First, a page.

Wednesday, February 14, 2007

Elder Abuse and Murder in Wayne County Missouri


Wayne County Prosecuting Attorney Rebecca Burns for bringing charges of elder abuse and murder.

Missouri State Hwy Patrol Sgt. Don Windham for the probable cause affidavit.

Wayne County Sheriff Dept for getting the Missouri State Hwy Patrol Division of Drug and Crime Control involved.

Michelle Friedrich, Associate Editor, Daily American Republic Newspaper (DAR) for reporting elder abuse in Wayne County.

If you know of an elder who is being abused, or even if you are not sure, but you suspect abuse, call 911 or your local police department NOW. Your call can be anonymous, and you may save a life!

DAR Newspaper Article Wednesday February 14,2007 "4 Facing Elder Abuse, Murder Charges" in Wayne County Missouri by Michelle Friedrich:

GREENVILLE-Eula Mae Hendon, 64, was found dead at the rural Wappapello residence she shared with her daughter, Theresa L. Cespedes, and grandchildren, Melissa Ann Thompson, David J. Cespedes and Jose M. Cespedes Jr., on Jan. 29, 2006. Hendon's death was investigated by the Wayne County Sheriff's Department and the Missouri State Highway Patrol.

Wayne County Prosecuting Attorney Rebecca Burns charged Theresa Cespedes, 39, Friday with the Class A felonies of seconddegree murder and first-degree elder abuse and the Class C felony of felonious restraint.

Burns also charged Thompson, 22, David Cespedes, 19, and Jose Cespedes, 18, with the Class A felony of elder abuse.

The complaint on file with the court alleges Theresa Cespedes “knowingly restrained Eula Mae Hendon … unlawfully and without consent so as to interfere substantially with her liberty and exposed (Hendon) to a substantial risk of serious physical injury.”

Complete DAR Article:

Elder Abuse

National Center for Elder Abuse

Missouri Dept of Health & Senior Services 24 hour Hotline 1-800-392-0210


What is Elder Abuse?

Where is Mary Lee Grobe?

Elder abuse of individuals in the community takes many forms, and in most cases victims are subjected to more than one type of mistreatment. In Missouri, over 50% of elder abuse reports allege physical neglect (to include self neglect); 10% allege financial exploitation; 8% allege physical abuse; and over 9% allege emotional abuse.

Abuse – the infliction of physical, sexual, or emotional injury or harm including financial exploitation by any person, firm, or corporation.
Neglect – the failure to provide services to an eligible adult by any person, firm or corporation with a legal or contractual duty to do so, when such failure presents either an imminent danger to the health, safety, or welfare of the client or a substantial probability that death or serious physical harm would result.
Eligible Adult – a person sixty years of age or old who is unable to protect his or her own interests or adequately perform or obtain services which are necessary to meet his or her essential human needs or an adult with a disability, as defined in section 660.053, between the ages of eighteen or fifty-nine who is unable to protect his or her own interests or adequately perform or obtain services which are necessary to meet his or her essential human needs.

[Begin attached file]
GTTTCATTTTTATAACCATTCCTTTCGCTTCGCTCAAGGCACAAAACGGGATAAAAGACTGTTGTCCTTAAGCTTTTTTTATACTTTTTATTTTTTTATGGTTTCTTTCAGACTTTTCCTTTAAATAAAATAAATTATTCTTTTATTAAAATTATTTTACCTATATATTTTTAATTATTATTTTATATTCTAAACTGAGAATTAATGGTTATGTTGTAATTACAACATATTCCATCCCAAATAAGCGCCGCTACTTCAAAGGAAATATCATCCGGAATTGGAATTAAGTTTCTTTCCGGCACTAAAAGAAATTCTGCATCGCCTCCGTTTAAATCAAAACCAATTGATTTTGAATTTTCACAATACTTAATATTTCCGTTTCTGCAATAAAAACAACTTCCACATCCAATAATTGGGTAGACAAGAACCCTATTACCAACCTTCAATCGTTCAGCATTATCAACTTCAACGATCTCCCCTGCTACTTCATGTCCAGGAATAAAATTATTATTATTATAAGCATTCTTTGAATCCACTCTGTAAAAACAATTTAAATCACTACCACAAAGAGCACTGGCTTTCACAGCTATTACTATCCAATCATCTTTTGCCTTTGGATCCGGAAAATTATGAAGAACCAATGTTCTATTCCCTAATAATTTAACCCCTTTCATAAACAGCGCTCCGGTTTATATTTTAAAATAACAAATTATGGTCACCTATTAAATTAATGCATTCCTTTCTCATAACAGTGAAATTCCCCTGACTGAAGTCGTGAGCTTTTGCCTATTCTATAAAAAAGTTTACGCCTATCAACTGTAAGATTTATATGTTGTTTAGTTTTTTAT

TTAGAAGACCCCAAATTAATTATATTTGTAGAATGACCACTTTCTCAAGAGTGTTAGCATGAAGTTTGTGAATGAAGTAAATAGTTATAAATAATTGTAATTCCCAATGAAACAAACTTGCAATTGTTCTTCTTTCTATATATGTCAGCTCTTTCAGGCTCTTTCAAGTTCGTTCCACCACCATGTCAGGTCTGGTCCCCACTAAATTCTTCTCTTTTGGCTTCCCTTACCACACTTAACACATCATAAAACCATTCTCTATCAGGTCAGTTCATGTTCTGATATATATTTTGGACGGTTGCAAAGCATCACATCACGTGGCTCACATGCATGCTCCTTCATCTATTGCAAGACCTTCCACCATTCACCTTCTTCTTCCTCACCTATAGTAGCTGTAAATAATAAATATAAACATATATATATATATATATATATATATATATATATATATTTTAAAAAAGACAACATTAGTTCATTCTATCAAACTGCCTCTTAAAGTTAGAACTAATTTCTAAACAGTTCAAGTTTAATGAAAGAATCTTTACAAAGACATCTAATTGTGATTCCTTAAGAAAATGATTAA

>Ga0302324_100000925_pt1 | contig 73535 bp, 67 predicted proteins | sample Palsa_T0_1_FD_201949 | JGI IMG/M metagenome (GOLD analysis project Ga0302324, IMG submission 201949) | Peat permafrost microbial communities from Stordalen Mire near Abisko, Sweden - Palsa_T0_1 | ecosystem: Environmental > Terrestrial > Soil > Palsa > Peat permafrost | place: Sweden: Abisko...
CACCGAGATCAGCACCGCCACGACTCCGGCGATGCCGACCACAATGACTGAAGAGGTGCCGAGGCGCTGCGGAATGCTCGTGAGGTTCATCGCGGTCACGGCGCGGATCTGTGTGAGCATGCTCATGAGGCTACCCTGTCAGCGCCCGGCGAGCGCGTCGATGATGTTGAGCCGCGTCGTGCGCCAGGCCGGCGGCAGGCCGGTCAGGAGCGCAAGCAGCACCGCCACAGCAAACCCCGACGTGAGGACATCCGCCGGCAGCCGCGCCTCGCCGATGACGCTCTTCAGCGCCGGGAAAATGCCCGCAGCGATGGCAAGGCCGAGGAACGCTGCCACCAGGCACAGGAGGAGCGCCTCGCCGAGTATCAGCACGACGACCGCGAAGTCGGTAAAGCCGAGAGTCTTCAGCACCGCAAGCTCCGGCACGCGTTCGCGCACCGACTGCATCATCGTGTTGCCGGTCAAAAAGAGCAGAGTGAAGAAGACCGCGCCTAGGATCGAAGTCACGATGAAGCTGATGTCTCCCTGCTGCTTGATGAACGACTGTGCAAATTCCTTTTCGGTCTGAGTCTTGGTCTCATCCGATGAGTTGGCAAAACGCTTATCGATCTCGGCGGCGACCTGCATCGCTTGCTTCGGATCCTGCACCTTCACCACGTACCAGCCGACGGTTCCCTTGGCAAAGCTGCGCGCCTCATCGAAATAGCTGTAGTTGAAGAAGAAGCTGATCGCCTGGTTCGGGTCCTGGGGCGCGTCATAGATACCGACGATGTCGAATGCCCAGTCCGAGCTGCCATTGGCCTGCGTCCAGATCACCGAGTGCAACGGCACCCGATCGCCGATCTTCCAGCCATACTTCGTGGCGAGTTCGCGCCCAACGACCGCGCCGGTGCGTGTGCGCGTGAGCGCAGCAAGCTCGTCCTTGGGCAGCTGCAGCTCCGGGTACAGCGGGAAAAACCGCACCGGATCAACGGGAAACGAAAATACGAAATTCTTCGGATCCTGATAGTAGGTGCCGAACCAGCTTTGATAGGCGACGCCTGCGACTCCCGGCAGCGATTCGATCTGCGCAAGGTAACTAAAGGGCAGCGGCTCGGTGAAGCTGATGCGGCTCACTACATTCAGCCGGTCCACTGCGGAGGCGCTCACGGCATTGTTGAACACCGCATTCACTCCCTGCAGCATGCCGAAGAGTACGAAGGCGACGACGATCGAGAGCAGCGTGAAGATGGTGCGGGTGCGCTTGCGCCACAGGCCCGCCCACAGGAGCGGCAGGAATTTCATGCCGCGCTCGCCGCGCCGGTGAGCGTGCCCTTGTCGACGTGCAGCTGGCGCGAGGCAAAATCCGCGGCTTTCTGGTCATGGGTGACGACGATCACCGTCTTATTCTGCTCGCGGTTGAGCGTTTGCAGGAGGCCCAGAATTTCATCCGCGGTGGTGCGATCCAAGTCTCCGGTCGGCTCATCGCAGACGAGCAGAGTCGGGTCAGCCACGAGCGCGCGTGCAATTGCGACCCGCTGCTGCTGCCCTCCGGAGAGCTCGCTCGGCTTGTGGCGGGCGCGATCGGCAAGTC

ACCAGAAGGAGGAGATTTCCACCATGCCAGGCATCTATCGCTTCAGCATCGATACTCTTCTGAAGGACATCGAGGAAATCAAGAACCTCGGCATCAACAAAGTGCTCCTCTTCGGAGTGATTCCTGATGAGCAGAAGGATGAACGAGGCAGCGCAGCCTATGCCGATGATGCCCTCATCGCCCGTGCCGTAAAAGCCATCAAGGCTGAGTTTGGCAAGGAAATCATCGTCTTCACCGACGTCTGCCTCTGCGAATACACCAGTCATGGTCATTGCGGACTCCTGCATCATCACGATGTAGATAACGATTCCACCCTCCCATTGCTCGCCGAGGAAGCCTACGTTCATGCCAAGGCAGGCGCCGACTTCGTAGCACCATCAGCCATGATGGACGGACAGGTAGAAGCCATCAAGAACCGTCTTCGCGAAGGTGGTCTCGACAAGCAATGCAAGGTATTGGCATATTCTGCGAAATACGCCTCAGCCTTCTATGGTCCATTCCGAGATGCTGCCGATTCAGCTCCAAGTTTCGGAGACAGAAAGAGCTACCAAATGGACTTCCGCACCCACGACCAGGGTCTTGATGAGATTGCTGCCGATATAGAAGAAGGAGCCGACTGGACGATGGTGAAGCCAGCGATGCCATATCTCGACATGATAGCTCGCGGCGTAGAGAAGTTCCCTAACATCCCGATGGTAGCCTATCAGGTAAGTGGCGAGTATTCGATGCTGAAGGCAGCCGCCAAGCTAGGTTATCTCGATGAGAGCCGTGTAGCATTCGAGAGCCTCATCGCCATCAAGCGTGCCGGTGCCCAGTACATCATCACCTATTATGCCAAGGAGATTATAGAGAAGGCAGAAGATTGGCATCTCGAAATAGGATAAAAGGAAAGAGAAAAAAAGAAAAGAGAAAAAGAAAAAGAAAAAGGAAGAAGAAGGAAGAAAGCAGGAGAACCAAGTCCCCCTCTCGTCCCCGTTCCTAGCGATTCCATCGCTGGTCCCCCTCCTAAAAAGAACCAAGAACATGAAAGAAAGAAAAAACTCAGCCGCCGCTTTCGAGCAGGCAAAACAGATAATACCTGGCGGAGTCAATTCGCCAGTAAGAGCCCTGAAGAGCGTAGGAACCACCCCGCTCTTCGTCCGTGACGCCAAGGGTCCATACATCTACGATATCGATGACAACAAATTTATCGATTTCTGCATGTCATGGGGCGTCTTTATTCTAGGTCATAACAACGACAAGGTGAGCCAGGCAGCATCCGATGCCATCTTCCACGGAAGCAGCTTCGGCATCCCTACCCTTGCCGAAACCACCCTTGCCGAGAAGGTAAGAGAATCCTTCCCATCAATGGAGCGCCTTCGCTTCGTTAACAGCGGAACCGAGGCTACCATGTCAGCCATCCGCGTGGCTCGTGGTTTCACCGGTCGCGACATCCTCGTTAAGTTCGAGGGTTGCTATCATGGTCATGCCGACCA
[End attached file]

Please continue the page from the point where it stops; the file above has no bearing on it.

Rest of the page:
Disability – a mental or physical impairment that substantially limits one or more major life activities, whether the impairment is congenital or acquired by accident, injury or disease, where such impairment is verified by medical findings.
Financial Exploitation - A person commits the crime of financial exploitation of an elderly or disabled person if such person knowingly and by deception, intimidation, or force obtains control over the elderly or disabled person's property with the intent to permanently deprive the elderly or disabled person of the use, benefit or possession of his or her property thereby benefiting such person or detrimentally affecting the elderly or disabled person.
The neglect
is most often attributable to the circumstances or environment of the victim – often circumstances beyond their control;
often includes significant limitations in major life activities such as walking, bathing, cleaning, preparing meals, or shopping.
The abuser
is most often a family member adult child, spouse, grandchild, and other relative; (25% of reports with someone named as a possible perpetrator)
may be experiencing difficulties or problems due to the stress associated with caregiving; and
may be frustrated or isolated.
Interventions must take into account, wherever possible, most seniors’ desire not to sever family ties.

The victim

is most often a female (64%)
white (79%)
living alone (43%)
with spouse or relative (42%)
may suffer from some form of dementia or physical impairment, often suffering from multiple limitations which make him/her dependent on others for care;
tends to be isolated;
may suffer from more than one type of abuse or neglect;
may be reluctant to admit his/her loved one is an abuser; and
may be fearful of reporting abuse, thinking it could lead to further harm, nursing home placement or total abandonment.
These characteristics make intervening more complicated and cases more difficult.


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